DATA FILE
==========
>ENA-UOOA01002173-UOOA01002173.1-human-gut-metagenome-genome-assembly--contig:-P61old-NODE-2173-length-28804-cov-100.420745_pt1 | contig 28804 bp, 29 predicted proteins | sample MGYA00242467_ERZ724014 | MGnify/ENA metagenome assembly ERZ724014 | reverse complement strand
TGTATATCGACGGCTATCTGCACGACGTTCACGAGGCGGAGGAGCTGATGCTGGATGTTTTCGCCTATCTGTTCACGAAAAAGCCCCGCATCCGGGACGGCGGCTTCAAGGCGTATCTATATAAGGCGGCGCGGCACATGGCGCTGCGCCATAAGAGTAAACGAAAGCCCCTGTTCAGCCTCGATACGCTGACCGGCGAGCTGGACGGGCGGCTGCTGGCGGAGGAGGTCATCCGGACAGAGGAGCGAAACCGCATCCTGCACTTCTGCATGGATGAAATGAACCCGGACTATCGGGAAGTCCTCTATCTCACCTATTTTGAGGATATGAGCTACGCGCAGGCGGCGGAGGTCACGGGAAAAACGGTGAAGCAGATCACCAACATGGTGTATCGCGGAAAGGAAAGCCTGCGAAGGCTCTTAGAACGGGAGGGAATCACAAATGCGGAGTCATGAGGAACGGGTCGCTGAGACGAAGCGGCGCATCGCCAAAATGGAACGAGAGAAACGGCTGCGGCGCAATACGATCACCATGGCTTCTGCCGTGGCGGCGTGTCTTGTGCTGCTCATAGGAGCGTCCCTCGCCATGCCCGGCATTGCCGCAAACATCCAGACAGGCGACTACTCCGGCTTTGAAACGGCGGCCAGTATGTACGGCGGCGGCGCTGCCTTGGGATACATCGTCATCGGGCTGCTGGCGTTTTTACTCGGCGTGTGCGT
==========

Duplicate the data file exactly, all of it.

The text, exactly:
>ENA-UOOA01002173-UOOA01002173.1-human-gut-metagenome-genome-assembly--contig:-P61old-NODE-2173-length-28804-cov-100.420745_pt1 | contig 28804 bp, 29 predicted proteins | sample MGYA00242467_ERZ724014 | MGnify/ENA metagenome assembly ERZ724014 | reverse complement strand
TGTATATCGACGGCTATCTGCACGACGTTCACGAGGCGGAGGAGCTGATGCTGGATGTTTTCGCCTATCTGTTCACGAAAAAGCCCCGCATCCGGGACGGCGGCTTCAAGGCGTATCTATATAAGGCGGCGCGGCACATGGCGCTGCGCCATAAGAGTAAACGAAAGCCCCTGTTCAGCCTCGATACGCTGACCGGCGAGCTGGACGGGCGGCTGCTGGCGGAGGAGGTCATCCGGACAGAGGAGCGAAACCGCATCCTGCACTTCTGCATGGATGAAATGAACCCGGACTATCGGGAAGTCCTCTATCTCACCTATTTTGAGGATATGAGCTACGCGCAGGCGGCGGAGGTCACGGGAAAAACGGTGAAGCAGATCACCAACATGGTGTATCGCGGAAAGGAAAGCCTGCGAAGGCTCTTAGAACGGGAGGGAATCACAAATGCGGAGTCATGAGGAACGGGTCGCTGAGACGAAGCGGCGCATCGCCAAAATGGAACGAGAGAAACGGCTGCGGCGCAATACGATCACCATGGCTTCTGCCGTGGCGGCGTGTCTTGTGCTGCTCATAGGAGCGTCCCTCGCCATGCCCGGCATTGCCGCAAACATCCAGACAGGCGACTACTCCGGCTTTGAAACGGCGGCCAGTATGTACGGCGGCGGCGCTGCCTTGGGATACATCGTCATCGGGCTGCTGGCGTTTTTACTCGGCGTGTGCGT